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The title explains it all. Do objects suspended in ice sink over time? You may remember the story of World War 2 planes that were found 260 ft under the ice which would be anachronistic with seasonal ice layering alone. I'm trying to establish other possible mechanisms. I know that ice flows up and down in glaciers, but will an object actually sink in ice over time?

Also, in what way would they sink? Would heavier parts sink faster than the lighter. Does buoyancy play a role.

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Isn't the title misleading? Ice is a solid, how can something sink inside it? –  jinawee Feb 27 at 18:59
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@MikeDunlavey It seems to be false: physics.stackexchange.com/q/65740 –  jinawee Feb 27 at 19:16
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@jinawee I'm not claiming this for ice or glass but some materials that seem to be solid actually experience viscoelastic creep. See for example the famous pitch drop experiment. –  OSE Feb 27 at 19:41
    
@jinawee Under higher pressure, ice has a lower melting point. Technically if something heavy was placed on ice it could sink in due to this melting effect. If the surrounding climate is below 0 degrees C then as this happens more ice would freeze around the object. Perhaps this could constitute as sinking into a solid. –  wgrenard Feb 27 at 19:46
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@wgrenard: true, but you need a lot of pressure! –  John Rennie Feb 27 at 20:10

2 Answers 2

up vote 5 down vote accepted

If the article you are referring to is this one, then the planes didn't sink into the ice but were buried by blizzards.

Ice does exhibit ductile flow at stress of around 1 to 10MPa, but this pressure is equivalent to around 100 to 1000 tons per square metre and this is far above the stresses normally produced by objects resting on ice. Glaciers flow because the stress is concentrated at the interface between the ice and the rock, and this can produce the enormous stresses required.

So the answer to your question is that no, objects don't sink into ice under their own weight (unless your object is made from neutronium). However freeze thaw cycles can give this impression.

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Interesting. There is a corollary proposed by some creationists that since these plains were covered so rapidly, 260 feet (79.2 meters) in 40 years, certain core samples could not be as old as they are said to be. I was attempting to refute this particular proposition, or at least answer it as honestly as I can. I'm thinking another approach would be the change in density from the surface downward. I doubt it is constant, and I doubt it is linear. Thanks for your help. –  Jordan Feb 27 at 20:54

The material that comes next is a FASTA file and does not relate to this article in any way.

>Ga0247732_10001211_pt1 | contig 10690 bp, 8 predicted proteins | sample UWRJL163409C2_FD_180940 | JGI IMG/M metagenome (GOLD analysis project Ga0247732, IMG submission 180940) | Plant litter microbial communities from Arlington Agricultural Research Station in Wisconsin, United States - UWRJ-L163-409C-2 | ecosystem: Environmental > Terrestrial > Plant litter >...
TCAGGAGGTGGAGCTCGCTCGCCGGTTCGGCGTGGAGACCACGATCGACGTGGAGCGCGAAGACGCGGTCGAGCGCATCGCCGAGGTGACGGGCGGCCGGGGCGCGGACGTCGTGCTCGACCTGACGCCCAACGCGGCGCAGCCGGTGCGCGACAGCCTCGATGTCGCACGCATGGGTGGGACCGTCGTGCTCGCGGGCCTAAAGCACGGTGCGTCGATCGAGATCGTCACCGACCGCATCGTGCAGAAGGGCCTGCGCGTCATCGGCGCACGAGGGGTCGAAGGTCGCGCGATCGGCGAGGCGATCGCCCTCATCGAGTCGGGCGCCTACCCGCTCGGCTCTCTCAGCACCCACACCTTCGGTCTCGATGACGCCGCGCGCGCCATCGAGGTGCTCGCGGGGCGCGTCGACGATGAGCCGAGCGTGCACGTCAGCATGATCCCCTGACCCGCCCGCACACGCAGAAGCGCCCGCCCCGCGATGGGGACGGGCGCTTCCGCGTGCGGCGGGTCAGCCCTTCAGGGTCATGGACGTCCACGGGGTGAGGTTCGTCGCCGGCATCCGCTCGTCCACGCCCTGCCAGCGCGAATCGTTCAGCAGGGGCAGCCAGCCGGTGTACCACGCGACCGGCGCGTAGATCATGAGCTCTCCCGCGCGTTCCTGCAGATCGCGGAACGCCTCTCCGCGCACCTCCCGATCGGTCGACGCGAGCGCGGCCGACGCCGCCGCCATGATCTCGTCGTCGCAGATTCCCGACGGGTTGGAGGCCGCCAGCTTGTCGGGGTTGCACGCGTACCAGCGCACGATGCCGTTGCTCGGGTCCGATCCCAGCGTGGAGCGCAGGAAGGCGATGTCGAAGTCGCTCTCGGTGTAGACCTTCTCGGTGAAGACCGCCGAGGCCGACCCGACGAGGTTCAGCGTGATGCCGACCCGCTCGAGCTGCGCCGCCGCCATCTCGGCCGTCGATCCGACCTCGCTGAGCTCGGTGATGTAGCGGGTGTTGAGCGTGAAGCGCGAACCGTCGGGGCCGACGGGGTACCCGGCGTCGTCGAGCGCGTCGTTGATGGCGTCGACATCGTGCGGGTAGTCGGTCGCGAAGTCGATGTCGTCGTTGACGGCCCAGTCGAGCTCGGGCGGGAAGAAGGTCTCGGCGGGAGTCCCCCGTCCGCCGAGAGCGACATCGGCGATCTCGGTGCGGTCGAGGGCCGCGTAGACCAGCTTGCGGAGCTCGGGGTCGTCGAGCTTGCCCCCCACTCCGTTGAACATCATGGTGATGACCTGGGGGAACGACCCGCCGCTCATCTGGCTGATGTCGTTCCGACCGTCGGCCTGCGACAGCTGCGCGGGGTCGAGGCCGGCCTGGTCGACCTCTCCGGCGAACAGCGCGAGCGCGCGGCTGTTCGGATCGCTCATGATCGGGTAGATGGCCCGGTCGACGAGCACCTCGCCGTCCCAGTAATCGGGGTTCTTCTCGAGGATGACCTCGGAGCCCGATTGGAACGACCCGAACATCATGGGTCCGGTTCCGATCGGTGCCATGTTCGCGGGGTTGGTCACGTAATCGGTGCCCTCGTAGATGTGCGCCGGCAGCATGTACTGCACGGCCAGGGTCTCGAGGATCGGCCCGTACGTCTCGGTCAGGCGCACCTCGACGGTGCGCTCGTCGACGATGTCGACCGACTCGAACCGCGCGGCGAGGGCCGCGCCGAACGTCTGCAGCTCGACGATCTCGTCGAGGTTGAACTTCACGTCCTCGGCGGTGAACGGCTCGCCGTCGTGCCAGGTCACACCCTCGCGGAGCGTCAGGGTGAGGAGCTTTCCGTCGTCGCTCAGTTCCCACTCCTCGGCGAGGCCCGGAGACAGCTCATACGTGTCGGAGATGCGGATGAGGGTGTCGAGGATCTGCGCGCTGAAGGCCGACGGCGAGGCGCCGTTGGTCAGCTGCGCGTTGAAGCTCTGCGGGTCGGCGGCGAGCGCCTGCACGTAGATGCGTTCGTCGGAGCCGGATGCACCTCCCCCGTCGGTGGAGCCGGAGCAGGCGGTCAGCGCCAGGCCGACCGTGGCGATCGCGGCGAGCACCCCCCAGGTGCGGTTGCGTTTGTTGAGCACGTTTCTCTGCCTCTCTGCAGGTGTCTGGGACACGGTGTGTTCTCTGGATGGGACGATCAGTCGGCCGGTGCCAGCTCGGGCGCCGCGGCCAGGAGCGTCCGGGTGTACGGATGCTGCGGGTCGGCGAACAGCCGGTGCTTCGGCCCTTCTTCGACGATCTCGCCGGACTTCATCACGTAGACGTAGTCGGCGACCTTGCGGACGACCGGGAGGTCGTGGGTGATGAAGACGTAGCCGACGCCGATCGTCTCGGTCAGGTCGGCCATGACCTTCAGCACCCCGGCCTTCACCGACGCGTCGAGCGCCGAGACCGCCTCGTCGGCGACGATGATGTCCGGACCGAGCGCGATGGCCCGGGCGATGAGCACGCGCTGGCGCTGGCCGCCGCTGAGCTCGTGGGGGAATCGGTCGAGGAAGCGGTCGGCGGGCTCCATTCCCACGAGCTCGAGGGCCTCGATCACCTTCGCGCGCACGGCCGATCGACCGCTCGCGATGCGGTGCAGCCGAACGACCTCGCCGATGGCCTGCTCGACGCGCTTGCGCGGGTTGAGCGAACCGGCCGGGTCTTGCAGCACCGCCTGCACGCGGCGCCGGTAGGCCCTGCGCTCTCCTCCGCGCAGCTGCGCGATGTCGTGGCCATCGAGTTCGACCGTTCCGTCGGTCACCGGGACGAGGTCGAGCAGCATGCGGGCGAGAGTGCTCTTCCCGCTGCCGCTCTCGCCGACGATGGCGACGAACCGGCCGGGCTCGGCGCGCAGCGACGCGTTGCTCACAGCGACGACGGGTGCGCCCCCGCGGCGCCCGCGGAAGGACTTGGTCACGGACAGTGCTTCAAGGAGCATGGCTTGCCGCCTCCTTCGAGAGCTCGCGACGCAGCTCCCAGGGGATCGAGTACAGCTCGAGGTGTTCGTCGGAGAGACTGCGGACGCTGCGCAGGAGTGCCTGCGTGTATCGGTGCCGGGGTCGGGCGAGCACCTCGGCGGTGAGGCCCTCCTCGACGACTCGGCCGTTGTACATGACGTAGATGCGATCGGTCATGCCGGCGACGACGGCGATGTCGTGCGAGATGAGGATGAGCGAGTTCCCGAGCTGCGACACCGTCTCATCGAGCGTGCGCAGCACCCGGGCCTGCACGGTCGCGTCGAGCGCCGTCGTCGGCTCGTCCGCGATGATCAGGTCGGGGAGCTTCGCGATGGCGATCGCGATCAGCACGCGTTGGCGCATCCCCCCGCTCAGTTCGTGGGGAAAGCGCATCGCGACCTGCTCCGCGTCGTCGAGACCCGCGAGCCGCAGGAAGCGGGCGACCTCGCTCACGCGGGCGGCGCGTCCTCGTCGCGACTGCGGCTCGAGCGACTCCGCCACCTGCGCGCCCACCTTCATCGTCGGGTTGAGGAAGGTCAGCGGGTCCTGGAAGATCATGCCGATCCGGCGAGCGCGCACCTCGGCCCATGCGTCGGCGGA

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@Jordan when it comes to creationists: don't feed the trolls. –  Carl Witthoft Feb 27 at 22:20
    
@Carl, not all creationists are trolls. I consider myself one though I have no problems with evolution or modern cosmology. The Everett interpretation gives me heartburn sometimes, but we'll see how that turns out. –  Jordan Feb 28 at 13:58

I say yes, things can sink in ice. Here's why: there's a thin layer of liquid on the surface of ice that is why ice is slippery. When you put a body on the surface of ice, it'll keep displacing the layer of liquid, getting deeper and deeper, and will eventually sink completely,

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But how fast does that occur? Have there been measurements to determine the rate at which surface displacement occurs over extended timescales? Is it fast enough to explain the depth of the planes in question? Either way, interesting article, +1. –  DumpsterDoofus Feb 27 at 20:34
    
But would this continue to happen when the object reaches the freezing point of water? –  Jordan Feb 27 at 20:40
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@Jordan, the paper addresses the problem with the usual explanation of slippery ice through pressure melting. This liquid layer stays on even at very low temperatures, way below freezing. –  Aksakal Feb 27 at 20:46
    
@DumpsterDoofus, I have no idea how fats this would work. It's probably at the speed of diffusion if not slower. –  Aksakal Feb 27 at 20:47
    
Note that, while it's true that ice cqn develop a liquid layer when pressed, this is not enough to explain why ice is slippery, which is a rather more complicated question. –  Emilio Pisanty Feb 27 at 21:27

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